TALLAHASSEE, Florida (FloridaToday.news) — Farmers Insurance became the latest property insurance company to exit Florida on Tuesday, despite repeated efforts by Republican Gov. Ron DeSantis and the Legislature to try to calm a volatile market that is making homeownership less affordable. .
Farmers have told the state that it is ending new policy coverage for cars, houses and umbrellas. The company said in a statement that the decision affects policies issued through its “exclusive agent distribution channel.” It says it won’t affect 70% of current policies in Florida.
Critics of DeSantis, who is seeking the Republican presidential nomination, say he has focused too much on cultural divisions and not enough on making housing and insurance more affordable. The legislature has dealt with this issue each of the past two years, including a special session in December.
The focus was on protecting insurance companies from lawsuits and allocating money for reinsurance to help protect insurers. The Insurance Regulatory Authority sent a letter to farmers in response to notification that it does not plan to issue new policies.
“Florida’s leaders have taken charge by driving historic reforms in Florida’s property insurance market to ensure competitiveness and expand consumer choice,” Insurance Commissioner Michael Jaworski wrote at the company.
However, Jaworski noted that recent changes in the state’s laws did not affect Farmer’s decision.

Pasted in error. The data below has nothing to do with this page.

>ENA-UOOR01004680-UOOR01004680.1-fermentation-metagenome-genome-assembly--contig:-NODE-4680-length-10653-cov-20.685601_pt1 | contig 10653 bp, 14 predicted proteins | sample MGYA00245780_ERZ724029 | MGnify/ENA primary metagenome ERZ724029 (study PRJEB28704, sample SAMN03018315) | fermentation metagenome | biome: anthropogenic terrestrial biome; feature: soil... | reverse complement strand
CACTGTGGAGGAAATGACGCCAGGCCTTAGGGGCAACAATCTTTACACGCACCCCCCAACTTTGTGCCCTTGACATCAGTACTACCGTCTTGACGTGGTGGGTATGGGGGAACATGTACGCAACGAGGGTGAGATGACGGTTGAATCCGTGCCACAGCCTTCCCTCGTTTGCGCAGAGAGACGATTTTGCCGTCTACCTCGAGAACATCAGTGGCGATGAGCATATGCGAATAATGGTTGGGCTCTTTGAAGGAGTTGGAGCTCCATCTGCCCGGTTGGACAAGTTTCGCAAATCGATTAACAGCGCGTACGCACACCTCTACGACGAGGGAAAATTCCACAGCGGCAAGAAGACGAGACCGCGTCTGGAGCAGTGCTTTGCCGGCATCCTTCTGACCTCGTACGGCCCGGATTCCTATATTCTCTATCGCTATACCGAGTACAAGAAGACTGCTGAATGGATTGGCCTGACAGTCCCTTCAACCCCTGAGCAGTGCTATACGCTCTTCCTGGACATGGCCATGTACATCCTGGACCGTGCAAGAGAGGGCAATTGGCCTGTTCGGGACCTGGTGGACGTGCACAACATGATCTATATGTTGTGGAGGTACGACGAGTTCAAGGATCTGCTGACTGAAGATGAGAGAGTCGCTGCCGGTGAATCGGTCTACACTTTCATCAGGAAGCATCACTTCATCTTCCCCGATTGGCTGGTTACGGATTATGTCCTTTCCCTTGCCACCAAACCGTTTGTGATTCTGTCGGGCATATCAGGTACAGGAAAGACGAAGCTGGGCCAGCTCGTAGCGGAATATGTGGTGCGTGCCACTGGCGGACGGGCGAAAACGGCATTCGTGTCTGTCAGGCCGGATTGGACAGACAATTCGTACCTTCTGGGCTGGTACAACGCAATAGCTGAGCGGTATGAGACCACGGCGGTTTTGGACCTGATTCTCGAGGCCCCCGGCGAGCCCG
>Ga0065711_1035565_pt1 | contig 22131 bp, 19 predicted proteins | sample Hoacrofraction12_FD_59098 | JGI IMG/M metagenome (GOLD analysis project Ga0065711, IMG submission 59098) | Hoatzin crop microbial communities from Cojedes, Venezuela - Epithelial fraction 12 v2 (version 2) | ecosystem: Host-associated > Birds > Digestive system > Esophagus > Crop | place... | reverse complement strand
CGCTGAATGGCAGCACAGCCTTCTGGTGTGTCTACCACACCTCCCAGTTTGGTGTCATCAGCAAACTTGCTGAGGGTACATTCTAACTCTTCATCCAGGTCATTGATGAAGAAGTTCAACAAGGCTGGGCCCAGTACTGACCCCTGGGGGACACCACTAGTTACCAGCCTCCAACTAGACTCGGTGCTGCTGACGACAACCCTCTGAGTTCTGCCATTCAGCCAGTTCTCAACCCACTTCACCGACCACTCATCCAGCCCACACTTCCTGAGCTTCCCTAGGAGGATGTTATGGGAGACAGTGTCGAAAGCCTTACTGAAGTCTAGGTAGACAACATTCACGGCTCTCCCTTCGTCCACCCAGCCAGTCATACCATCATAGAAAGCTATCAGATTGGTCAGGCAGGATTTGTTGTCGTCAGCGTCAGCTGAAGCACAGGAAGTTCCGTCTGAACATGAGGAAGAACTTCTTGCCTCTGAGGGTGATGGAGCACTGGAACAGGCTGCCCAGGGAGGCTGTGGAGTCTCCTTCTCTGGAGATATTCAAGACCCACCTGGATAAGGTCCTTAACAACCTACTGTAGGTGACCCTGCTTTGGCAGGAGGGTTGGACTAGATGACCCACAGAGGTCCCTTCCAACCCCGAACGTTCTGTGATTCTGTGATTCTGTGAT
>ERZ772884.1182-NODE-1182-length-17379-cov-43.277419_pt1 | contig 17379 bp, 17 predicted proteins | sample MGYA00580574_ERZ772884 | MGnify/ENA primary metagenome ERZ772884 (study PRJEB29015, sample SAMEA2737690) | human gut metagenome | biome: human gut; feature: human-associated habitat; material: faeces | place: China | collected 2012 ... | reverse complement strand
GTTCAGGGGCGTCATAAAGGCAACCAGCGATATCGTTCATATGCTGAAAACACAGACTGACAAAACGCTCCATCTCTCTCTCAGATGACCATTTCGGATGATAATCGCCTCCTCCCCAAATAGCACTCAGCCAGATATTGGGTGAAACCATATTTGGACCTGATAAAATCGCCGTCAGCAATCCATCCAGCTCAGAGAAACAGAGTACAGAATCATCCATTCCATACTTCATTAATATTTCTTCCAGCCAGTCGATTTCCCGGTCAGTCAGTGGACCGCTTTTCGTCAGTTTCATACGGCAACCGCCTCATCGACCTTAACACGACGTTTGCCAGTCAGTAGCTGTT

“We are disappointed with the haste of this decision and are concerned about how this decision could have cascading effects on policyholders,” he wrote.
The farmers’ statement said the decision was based on exposure to risk in the hurricane-prone state and that notices will be sent out to affected policyholders along with recommendations to replace coverage. The company’s website on Tuesday responded to requests for quotes for several Florida zip codes, saying coverage was not available and offering links to other companies and resources.
At the end of 2022, Florida’s average annual property insurance premiums rose to over $4,200, three times the national average. According to the Insurance Information Institute, a research organization funded by the insurance industry, about 12% of homeowners in the state had no property insurance, compared to a national average of 5%. At least six insurance companies went bankrupt in Florida last year.
Florida has struggled to keep the insurance market healthy since 1992, when Hurricane Andrew flattened Homestead, wiped out some insurance companies, and left many remaining companies afraid to write or renew policies in Florida. Vector risks are also rising as climate change increases the strength of hurricanes and the intensity of downpours.
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